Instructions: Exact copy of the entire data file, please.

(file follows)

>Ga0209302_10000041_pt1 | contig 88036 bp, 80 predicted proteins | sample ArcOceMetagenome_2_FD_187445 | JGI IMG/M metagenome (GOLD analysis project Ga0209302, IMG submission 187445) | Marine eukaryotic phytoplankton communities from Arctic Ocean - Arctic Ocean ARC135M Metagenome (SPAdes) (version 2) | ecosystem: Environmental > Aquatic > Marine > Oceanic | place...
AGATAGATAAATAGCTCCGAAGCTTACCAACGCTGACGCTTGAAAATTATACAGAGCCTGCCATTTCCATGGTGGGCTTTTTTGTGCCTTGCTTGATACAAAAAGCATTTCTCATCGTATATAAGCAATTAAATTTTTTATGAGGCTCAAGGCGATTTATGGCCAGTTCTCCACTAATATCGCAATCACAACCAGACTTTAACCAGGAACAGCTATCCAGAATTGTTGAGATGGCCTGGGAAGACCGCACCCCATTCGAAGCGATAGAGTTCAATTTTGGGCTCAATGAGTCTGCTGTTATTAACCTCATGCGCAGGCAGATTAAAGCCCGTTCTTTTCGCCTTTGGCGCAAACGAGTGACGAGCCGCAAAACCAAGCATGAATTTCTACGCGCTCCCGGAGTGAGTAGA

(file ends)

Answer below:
>Ga0209302_10000041_pt1 | contig 88036 bp, 80 predicted proteins | sample ArcOceMetagenome_2_FD_187445 | JGI IMG/M metagenome (GOLD analysis project Ga0209302, IMG submission 187445) | Marine eukaryotic phytoplankton communities from Arctic Ocean - Arctic Ocean ARC135M Metagenome (SPAdes) (version 2) | ecosystem: Environmental > Aquatic > Marine > Oceanic | place...
AGATAGATAAATAGCTCCGAAGCTTACCAACGCTGACGCTTGAAAATTATACAGAGCCTGCCATTTCCATGGTGGGCTTTTTTGTGCCTTGCTTGATACAAAAAGCATTTCTCATCGTATATAAGCAATTAAATTTTTTATGAGGCTCAAGGCGATTTATGGCCAGTTCTCCACTAATATCGCAATCACAACCAGACTTTAACCAGGAACAGCTATCCAGAATTGTTGAGATGGCCTGGGAAGACCGCACCCCATTCGAAGCGATAGAGTTCAATTTTGGGCTCAATGAGTCTGCTGTTATTAACCTCATGCGCAGGCAGATTAAAGCCCGTTCTTTTCGCCTTTGGCGCAAACGAGTGACGAGCCGCAAAACCAAGCATGAATTTCTACGCGCTCCCGGAGTGAGTAGA